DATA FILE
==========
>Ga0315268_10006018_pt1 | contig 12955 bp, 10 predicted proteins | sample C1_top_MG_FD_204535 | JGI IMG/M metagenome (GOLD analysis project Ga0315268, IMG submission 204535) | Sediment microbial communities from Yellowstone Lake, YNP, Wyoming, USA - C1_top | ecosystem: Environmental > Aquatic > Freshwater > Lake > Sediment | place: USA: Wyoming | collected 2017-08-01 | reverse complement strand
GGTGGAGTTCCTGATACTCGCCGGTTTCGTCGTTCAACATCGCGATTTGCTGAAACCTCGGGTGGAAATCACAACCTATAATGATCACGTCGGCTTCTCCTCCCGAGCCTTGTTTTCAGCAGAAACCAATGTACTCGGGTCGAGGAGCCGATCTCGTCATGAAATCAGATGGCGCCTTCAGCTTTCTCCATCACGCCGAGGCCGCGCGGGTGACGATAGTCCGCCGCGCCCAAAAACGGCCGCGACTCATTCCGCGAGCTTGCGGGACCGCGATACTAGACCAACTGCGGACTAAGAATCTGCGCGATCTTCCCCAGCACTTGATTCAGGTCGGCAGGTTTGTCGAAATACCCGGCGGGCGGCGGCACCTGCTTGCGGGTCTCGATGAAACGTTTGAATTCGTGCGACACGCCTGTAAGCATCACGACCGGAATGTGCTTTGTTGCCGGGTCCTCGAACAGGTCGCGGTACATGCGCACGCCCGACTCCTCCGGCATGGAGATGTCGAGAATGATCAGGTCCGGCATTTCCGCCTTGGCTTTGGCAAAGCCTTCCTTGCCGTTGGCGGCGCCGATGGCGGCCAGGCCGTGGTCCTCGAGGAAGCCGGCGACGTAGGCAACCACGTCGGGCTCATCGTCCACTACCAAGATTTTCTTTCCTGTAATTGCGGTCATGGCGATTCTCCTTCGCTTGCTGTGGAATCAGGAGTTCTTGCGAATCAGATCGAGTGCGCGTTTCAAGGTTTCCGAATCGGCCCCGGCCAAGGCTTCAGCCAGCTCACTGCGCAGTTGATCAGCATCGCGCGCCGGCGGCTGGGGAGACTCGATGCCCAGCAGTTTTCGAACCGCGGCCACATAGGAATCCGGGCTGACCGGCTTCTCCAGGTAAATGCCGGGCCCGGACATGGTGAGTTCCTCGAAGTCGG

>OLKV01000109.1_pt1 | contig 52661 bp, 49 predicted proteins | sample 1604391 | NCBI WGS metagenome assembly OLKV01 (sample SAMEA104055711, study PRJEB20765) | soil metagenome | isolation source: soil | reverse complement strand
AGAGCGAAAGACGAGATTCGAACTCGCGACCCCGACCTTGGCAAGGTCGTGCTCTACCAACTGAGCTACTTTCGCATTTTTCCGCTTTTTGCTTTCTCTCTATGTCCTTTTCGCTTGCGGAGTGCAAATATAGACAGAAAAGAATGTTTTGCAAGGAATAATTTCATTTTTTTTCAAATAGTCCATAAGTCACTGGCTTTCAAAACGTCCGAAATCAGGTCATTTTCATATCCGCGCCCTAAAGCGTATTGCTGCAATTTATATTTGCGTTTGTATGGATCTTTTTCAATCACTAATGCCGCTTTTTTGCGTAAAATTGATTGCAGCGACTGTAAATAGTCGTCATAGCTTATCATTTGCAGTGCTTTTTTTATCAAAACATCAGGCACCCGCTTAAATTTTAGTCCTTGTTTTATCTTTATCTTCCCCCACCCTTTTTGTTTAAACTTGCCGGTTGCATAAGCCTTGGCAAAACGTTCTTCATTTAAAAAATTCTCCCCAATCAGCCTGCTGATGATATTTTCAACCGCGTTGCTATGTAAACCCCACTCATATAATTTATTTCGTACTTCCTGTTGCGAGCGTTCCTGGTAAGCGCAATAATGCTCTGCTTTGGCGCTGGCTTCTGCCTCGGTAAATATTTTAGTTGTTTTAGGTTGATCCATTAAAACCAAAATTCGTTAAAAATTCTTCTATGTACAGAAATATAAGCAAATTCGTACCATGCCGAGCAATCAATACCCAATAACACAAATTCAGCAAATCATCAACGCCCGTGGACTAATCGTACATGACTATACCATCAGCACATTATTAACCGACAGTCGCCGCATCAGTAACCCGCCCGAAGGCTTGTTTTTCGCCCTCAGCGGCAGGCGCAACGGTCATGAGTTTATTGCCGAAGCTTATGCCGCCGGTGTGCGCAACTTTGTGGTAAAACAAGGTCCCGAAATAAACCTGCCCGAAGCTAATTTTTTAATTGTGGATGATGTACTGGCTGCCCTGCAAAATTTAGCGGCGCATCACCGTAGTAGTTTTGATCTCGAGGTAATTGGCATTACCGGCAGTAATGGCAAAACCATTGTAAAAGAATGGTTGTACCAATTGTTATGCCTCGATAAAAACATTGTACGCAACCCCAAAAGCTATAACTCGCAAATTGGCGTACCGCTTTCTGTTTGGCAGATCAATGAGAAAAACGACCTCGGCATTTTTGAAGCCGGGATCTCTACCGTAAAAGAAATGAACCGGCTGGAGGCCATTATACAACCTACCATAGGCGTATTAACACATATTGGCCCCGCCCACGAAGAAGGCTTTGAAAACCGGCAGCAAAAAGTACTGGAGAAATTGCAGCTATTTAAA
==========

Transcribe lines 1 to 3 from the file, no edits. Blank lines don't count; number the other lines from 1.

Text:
>Ga0315268_10006018_pt1 | contig 12955 bp, 10 predicted proteins | sample C1_top_MG_FD_204535 | JGI IMG/M metagenome (GOLD analysis project Ga0315268, IMG submission 204535) | Sediment microbial communities from Yellowstone Lake, YNP, Wyoming, USA - C1_top | ecosystem: Environmental > Aquatic > Freshwater > Lake > Sediment | place: USA: Wyoming | collected 2017-08-01 | reverse complement strand
GGTGGAGTTCCTGATACTCGCCGGTTTCGTCGTTCAACATCGCGATTTGCTGAAACCTCGGGTGGAAATCACAACCTATAATGATCACGTCGGCTTCTCCTCCCGAGCCTTGTTTTCAGCAGAAACCAATGTACTCGGGTCGAGGAGCCGATCTCGTCATGAAATCAGATGGCGCCTTCAGCTTTCTCCATCACGCCGAGGCCGCGCGGGTGACGATAGTCCGCCGCGCCCAAAAACGGCCGCGACTCATTCCGCGAGCTTGCGGGACCGCGATACTAGACCAACTGCGGACTAAGAATCTGCGCGATCTTCCCCAGCACTTGATTCAGGTCGGCAGGTTTGTCGAAATACCCGGCGGGCGGCGGCACCTGCTTGCGGGTCTCGATGAAACGTTTGAATTCGTGCGACACGCCTGTAAGCATCACGACCGGAATGTGCTTTGTTGCCGGGTCCTCGAACAGGTCGCGGTACATGCGCACGCCCGACTCCTCCGGCATGGAGATGTCGAGAATGATCAGGTCCGGCATTTCCGCCTTGGCTTTGGCAAAGCCTTCCTTGCCGTTGGCGGCGCCGATGGCGGCCAGGCCGTGGTCCTCGAGGAAGCCGGCGACGTAGGCAACCACGTCGGGCTCATCGTCCACTACCAAGATTTTCTTTCCTGTAATTGCGGTCATGGCGATTCTCCTTCGCTTGCTGTGGAATCAGGAGTTCTTGCGAATCAGATCGAGTGCGCGTTTCAAGGTTTCCGAATCGGCCCCGGCCAAGGCTTCAGCCAGCTCACTGCGCAGTTGATCAGCATCGCGCGCCGGCGGCTGGGGAGACTCGATGCCCAGCAGTTTTCGAACCGCGGCCACATAGGAATCCGGGCTGACCGGCTTCTCCAGGTAAATGCCGGGCCCGGACATGGTGAGTTCCTCGAAGTCGG

>OLKV01000109.1_pt1 | contig 52661 bp, 49 predicted proteins | sample 1604391 | NCBI WGS metagenome assembly OLKV01 (sample SAMEA104055711, study PRJEB20765) | soil metagenome | isolation source: soil | reverse complement strand